While few health care providers intentionally put protected health information (PHI) at risk, many are careless and fail to take adequate measures to actively protect sensitive data, leading to HIPAA compliance problems.
That is the message of a paper published this week in the New England Journal of Medicine. It was written by a trio of officials from the Department of Health and Human Services’ Office of Inspector General (OIG) and the Centers for Medicare and Medicaid Services’ (CMS) Center for Program Integrity. The authors said providers have to start taking PHI security more seriously, particularly as the adoption of networked technologies makes this data more liquid.
To highlight the problem, the team pointed to a recent OIG investigation in which auditors were able to obtain patient health records from several hospitals simply by logging on to unsecure wireless networks from the hospitals’ parking lot.
This kind of vulnerability obviously leaves hospitals open to hacking attempts. But it is not just the malicious actions of criminals that providers need to guard against. The authors of the report said that hospital staff often take careless attitudes toward security protocols. In fact, PHI is much more likely to be lost than stolen, and lax compliance with hospital policy is one of the main reasons why.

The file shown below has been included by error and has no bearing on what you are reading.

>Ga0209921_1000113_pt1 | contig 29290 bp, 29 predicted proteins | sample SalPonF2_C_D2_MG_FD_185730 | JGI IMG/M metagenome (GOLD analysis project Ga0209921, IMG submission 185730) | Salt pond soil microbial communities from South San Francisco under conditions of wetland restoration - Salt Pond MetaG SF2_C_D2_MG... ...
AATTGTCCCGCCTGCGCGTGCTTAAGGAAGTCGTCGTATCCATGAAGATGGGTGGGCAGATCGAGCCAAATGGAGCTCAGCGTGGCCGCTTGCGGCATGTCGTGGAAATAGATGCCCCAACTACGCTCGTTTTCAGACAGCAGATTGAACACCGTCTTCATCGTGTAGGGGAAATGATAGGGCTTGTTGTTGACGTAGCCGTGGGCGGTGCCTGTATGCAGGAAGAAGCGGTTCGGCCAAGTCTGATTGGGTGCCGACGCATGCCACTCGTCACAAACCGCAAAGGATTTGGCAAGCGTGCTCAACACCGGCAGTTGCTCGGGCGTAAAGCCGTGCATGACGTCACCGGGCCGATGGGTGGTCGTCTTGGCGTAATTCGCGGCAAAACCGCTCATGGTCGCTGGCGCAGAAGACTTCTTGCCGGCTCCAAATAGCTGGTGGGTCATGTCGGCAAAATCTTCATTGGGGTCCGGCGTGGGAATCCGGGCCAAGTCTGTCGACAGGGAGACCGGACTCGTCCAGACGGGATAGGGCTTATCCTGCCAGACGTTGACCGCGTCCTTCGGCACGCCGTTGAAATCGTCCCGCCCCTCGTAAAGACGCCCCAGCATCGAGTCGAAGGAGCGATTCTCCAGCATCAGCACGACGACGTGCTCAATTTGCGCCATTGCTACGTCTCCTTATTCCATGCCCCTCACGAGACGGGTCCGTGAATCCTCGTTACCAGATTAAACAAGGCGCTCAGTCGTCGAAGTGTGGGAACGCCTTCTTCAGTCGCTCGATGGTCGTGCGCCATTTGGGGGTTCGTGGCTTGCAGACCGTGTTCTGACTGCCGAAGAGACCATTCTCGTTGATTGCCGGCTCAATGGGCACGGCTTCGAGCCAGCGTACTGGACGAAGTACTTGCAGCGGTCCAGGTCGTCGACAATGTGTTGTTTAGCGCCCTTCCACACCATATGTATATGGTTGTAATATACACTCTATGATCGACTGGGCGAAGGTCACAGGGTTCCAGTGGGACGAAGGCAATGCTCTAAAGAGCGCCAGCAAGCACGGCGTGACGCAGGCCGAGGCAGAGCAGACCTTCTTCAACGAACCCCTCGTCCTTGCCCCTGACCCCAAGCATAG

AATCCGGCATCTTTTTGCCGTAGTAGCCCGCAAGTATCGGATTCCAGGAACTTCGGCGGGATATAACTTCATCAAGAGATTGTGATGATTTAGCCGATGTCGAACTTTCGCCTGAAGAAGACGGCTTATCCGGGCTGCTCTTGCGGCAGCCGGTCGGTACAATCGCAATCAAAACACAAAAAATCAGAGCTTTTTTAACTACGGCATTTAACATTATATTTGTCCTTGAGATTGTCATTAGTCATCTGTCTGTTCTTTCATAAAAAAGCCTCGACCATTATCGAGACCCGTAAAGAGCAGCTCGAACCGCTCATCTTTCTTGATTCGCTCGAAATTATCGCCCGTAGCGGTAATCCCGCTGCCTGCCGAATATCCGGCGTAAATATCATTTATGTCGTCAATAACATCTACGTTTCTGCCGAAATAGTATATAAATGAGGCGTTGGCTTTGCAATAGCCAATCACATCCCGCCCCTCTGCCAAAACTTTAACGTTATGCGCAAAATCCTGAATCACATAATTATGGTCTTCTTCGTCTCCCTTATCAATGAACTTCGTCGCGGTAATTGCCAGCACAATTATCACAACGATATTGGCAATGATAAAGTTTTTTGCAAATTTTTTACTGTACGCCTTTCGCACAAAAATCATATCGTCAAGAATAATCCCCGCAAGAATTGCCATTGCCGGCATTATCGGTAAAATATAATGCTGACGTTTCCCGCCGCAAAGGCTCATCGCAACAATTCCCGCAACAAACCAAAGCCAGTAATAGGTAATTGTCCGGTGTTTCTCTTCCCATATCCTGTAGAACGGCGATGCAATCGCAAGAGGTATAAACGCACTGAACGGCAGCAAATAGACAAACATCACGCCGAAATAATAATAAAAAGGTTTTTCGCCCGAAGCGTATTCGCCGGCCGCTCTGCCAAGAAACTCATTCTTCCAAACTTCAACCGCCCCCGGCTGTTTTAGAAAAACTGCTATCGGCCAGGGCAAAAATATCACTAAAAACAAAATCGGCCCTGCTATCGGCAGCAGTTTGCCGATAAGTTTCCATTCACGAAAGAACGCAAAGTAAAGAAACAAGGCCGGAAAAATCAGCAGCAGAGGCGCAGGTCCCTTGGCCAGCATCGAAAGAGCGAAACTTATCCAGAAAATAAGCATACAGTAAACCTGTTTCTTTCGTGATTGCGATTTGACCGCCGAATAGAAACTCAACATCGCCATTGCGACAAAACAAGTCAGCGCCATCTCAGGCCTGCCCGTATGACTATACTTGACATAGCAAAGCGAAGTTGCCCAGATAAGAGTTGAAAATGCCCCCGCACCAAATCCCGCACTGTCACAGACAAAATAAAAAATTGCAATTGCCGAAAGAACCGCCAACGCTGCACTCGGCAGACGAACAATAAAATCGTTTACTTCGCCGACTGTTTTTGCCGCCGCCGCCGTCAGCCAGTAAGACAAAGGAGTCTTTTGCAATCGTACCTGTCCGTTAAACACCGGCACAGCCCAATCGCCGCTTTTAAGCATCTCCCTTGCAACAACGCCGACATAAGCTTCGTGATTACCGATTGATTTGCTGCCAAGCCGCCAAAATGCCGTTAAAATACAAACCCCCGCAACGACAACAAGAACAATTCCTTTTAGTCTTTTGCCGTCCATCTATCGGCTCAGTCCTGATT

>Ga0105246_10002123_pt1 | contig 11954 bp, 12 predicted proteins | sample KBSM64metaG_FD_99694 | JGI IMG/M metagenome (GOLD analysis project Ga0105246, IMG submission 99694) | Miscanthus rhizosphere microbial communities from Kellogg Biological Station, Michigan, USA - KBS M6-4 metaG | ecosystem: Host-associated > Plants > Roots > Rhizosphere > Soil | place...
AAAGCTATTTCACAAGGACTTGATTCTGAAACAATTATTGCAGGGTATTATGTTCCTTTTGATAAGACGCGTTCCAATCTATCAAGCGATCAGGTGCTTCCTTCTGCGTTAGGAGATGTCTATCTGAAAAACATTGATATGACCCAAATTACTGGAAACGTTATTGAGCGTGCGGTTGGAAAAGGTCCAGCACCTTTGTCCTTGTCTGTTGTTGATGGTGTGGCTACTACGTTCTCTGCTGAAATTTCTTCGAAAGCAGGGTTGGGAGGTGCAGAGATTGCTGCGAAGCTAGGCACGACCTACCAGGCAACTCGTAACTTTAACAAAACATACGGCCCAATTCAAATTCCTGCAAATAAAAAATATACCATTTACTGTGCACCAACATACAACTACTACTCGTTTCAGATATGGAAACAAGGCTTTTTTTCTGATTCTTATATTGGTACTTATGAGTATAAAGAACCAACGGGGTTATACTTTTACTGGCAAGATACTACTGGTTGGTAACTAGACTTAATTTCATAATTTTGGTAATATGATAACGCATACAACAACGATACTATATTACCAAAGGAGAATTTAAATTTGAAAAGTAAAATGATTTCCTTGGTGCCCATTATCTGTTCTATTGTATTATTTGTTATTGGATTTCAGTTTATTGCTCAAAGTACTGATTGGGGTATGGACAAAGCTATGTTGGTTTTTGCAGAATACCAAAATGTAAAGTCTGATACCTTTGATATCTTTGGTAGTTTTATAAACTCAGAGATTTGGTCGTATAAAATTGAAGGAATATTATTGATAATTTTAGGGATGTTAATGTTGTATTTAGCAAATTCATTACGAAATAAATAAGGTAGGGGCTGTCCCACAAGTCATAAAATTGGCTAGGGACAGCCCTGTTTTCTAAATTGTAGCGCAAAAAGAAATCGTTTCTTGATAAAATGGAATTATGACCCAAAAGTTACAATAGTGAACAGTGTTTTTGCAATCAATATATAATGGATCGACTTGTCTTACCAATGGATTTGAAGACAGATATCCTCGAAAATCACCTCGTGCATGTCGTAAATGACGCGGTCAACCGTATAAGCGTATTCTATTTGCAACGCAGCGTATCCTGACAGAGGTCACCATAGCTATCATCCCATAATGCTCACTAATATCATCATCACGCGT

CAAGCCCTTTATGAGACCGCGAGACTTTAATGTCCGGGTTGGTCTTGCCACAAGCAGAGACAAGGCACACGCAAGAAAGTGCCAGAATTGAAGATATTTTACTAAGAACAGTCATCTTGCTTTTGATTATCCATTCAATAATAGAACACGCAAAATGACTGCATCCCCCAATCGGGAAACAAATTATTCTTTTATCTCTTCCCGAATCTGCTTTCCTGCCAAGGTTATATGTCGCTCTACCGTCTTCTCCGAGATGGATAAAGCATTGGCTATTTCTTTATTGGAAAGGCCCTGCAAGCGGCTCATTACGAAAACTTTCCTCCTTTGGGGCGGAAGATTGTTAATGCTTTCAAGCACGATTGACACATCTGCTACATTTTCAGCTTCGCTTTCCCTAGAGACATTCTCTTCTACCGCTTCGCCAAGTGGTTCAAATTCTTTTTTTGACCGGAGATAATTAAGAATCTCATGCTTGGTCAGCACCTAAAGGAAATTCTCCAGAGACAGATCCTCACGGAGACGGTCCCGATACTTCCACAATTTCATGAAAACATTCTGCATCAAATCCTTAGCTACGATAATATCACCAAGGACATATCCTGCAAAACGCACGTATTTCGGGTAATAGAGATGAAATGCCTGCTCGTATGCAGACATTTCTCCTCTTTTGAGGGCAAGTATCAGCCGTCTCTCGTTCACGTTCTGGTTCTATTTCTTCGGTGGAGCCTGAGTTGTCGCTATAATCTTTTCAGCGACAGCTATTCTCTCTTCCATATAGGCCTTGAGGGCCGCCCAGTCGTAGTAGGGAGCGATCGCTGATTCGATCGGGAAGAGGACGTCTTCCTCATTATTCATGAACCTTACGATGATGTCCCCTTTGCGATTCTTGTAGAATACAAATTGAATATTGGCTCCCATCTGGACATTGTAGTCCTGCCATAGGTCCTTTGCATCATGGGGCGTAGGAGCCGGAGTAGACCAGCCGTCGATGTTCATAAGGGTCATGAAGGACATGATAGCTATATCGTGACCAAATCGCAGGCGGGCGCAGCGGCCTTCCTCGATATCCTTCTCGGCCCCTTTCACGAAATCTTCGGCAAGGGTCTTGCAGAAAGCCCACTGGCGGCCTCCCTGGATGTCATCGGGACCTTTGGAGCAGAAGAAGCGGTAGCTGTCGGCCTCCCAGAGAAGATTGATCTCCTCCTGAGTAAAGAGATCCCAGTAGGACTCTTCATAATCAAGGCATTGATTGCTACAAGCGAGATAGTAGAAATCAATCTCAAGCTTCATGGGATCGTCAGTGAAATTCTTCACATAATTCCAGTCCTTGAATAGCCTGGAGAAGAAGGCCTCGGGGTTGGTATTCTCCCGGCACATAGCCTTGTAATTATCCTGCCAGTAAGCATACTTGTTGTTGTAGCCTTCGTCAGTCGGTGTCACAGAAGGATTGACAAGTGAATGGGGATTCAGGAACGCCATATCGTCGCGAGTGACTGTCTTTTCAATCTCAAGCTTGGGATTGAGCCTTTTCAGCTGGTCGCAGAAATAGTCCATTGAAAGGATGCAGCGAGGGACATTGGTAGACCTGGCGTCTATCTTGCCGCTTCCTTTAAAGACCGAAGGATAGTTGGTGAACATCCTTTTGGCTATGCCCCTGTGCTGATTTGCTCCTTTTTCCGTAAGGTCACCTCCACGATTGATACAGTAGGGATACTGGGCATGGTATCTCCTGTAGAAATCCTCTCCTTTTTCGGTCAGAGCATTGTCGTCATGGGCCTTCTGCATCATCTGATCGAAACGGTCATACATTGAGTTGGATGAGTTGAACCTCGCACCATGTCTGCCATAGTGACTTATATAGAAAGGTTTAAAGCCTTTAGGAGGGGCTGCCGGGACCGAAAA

In order to combat these problems, the authors pointed to a set of recommendations from the Office of the National Coordinator for Health IT. They said hospitals should take these precautions – which sound elementary, but from OIG’s point of view, are not standard operating procedure at many facilities:
- encrypt patient records
- password-protect documents
- remotely wipe lost or stolen devices
- disable file-sharing programs
- install firewalls
- enable antivirus software
- keep software up to date
- understand the risks of mobile devices
- maintain physical control of devices
- consider wifi security
- delete information from devices that will be discarded.